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by James Joyce

Dubliners An Encounter Summary

  • Our narrator wants adventures and the kind of "wild sensations" you can't get at school or in the neighborhood (An Encounter.8). Oh, yeah, he's been reading chapter books about the Wild West, so that has a lot to do with it. 
  • Skipping school and going out to the Pigeon House sounds like a real adventure, so he and two friends agree on a plan to do it the next day. 
  • One lousy friend drops out, so the narrator and his pal Mahony set out together. They play "Indian" as they head out of town. It's kind of a disorganized trip already. 
  • Wandering around alongside the River Liffey, they end up in a field in a suburb called Ringsend; they never make it as far as the Pigeon House. Oh well. GPS wasn't really available.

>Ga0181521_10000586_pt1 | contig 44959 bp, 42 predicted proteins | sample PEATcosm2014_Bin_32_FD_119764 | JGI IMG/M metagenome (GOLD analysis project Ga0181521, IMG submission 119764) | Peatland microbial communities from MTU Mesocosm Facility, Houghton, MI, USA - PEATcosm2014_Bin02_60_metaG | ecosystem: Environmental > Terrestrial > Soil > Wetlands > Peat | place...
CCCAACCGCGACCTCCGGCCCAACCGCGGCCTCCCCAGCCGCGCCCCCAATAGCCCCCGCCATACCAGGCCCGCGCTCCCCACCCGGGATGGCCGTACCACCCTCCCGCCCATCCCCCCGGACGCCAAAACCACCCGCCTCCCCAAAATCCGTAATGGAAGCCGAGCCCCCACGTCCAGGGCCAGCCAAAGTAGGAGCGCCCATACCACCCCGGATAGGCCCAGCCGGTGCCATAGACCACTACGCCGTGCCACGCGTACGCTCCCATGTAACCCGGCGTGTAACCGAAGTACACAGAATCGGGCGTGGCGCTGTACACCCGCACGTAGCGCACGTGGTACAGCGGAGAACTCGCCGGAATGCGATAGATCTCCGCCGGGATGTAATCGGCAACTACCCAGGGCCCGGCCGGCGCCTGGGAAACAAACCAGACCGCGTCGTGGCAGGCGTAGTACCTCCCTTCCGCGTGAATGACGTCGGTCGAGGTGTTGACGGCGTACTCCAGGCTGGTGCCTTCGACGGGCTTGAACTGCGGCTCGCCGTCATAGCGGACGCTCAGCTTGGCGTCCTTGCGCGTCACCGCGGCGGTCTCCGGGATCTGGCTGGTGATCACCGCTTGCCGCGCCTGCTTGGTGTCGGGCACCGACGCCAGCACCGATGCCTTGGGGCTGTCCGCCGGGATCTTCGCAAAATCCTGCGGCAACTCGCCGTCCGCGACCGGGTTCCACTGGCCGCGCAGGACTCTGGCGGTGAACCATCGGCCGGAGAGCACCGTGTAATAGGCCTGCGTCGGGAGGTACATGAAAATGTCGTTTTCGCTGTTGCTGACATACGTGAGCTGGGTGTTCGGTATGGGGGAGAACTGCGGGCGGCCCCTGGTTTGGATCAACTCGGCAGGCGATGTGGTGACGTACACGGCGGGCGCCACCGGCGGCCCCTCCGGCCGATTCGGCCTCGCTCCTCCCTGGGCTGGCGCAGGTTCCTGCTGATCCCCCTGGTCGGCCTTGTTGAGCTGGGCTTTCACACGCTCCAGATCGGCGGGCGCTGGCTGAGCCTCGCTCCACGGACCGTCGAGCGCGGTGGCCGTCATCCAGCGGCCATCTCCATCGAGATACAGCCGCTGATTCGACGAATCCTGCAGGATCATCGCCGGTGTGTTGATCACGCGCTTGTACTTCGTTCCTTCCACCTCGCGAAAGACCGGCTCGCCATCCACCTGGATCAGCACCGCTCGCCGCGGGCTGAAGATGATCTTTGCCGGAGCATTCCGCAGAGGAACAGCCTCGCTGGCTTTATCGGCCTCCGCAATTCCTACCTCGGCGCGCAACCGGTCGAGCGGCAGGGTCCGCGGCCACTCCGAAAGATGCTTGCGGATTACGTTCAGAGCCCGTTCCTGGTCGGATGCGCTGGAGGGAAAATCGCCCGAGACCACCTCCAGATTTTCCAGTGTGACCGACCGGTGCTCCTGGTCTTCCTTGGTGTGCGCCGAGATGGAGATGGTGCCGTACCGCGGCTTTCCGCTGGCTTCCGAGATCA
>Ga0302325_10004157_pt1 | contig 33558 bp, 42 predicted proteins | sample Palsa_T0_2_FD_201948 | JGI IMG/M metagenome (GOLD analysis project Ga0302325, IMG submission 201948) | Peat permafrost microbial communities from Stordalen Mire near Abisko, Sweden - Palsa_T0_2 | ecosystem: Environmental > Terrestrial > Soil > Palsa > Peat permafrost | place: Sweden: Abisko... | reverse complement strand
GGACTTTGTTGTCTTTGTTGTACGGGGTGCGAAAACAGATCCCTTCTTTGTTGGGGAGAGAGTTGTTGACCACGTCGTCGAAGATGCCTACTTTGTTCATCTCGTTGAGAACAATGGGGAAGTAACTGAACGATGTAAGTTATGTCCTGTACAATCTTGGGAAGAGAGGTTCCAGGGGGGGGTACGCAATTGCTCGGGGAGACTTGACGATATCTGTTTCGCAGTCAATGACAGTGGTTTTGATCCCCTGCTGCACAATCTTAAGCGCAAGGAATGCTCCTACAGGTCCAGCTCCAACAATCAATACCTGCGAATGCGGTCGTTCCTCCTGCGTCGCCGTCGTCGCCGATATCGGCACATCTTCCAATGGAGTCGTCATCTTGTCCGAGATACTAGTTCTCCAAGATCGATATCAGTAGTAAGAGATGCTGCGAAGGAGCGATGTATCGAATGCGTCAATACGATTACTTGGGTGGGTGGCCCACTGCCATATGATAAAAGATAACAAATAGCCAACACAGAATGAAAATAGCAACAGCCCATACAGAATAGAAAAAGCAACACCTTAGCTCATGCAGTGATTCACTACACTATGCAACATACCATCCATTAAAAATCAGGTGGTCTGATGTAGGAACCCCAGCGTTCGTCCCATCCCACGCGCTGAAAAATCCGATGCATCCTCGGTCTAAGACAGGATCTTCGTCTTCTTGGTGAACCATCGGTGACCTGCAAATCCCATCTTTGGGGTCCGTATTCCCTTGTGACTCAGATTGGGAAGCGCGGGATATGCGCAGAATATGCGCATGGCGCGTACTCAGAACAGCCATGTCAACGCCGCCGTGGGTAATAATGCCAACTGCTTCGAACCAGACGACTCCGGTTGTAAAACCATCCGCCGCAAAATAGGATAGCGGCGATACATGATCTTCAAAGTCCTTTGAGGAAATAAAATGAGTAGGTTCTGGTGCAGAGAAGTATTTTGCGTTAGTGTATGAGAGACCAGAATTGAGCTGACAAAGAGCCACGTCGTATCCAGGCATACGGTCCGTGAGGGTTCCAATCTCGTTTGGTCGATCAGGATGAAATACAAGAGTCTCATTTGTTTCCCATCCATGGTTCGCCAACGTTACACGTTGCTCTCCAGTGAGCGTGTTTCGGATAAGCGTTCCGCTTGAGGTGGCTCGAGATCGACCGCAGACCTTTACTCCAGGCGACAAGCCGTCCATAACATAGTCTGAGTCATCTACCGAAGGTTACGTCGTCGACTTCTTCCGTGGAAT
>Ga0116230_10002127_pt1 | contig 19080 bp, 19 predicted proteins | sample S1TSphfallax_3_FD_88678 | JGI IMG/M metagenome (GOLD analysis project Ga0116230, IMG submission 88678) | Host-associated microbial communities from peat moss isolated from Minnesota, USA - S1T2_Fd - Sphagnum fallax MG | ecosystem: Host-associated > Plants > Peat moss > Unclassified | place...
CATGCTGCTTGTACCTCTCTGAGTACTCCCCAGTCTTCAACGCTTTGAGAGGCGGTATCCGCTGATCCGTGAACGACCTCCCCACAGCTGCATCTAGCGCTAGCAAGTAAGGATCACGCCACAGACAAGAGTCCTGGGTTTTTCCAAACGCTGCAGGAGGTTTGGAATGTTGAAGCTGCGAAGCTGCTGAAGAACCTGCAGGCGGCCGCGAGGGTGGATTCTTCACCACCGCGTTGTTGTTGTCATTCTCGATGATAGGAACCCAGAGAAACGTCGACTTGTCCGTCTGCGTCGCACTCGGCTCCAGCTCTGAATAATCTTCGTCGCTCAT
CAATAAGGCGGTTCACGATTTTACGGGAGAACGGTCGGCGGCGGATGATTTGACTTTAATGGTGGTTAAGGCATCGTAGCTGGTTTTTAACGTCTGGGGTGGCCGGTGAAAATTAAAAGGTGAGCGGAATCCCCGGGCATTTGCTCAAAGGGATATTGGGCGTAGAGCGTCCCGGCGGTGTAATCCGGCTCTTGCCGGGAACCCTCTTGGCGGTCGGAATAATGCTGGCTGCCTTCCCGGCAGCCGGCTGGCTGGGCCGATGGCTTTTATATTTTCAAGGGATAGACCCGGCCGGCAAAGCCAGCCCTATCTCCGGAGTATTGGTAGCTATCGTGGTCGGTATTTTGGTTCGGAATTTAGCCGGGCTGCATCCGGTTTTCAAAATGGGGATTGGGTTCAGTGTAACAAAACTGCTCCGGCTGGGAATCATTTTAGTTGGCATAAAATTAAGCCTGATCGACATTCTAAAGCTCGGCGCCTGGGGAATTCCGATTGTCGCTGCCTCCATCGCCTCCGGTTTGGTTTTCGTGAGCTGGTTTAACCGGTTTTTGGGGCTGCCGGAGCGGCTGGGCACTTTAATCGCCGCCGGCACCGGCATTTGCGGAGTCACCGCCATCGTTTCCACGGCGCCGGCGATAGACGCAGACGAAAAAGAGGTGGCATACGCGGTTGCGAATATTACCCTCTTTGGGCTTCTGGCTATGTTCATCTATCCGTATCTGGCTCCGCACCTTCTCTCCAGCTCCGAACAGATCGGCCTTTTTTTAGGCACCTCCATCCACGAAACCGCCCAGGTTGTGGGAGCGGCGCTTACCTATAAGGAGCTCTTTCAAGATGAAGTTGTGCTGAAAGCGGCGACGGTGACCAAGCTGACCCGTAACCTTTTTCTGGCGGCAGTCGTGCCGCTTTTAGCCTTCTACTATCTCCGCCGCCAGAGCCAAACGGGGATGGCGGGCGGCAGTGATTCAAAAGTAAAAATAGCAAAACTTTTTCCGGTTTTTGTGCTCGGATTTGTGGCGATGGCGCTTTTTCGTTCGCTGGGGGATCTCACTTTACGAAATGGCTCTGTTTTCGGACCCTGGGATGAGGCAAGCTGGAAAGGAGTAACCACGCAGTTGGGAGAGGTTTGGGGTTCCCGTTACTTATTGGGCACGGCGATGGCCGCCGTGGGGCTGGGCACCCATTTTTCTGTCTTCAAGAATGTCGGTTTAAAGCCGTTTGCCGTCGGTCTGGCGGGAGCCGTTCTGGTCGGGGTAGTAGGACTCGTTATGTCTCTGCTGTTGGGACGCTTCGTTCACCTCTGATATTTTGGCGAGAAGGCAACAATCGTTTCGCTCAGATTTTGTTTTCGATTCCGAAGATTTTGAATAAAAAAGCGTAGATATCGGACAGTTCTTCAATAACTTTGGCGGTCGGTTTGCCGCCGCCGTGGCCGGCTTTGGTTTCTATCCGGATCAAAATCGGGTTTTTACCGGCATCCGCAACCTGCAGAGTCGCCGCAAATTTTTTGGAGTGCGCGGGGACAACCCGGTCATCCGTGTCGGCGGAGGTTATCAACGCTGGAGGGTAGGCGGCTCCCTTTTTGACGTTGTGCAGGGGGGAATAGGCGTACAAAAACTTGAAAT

• A very strange-looking man walks by the guys in the field and then starts walking in circles around them, all creepy-like. If you've predicted that he starts up a little convo with our mischievous adventurers, you're right. 
  • Everything's fine until Mahony runs off and leaves the narrator alone with this "queer old josser," or "strange old fool," who just can't stop talking. (An Encounter.33). Hey, whatever happened to the buddy system?
  • It's boring and he's talking about whipping little boys for having girlfriends, so basically our narrator figures he better get outta Dodge. Fast. 
  • And okay, don't tell anyone, but he's getting a little scared. He yells for Mahony (and uses a classic tactic, calling him by a fake name they had agreed upon earlier), and Mahony comes to the rescue.
  • All this leaves our little guy blushing hard-core because Mahony wasn't ever really his friend, but now he's totally relying on him. But you gotta do what you gotta do. Stranger danger is no joke.

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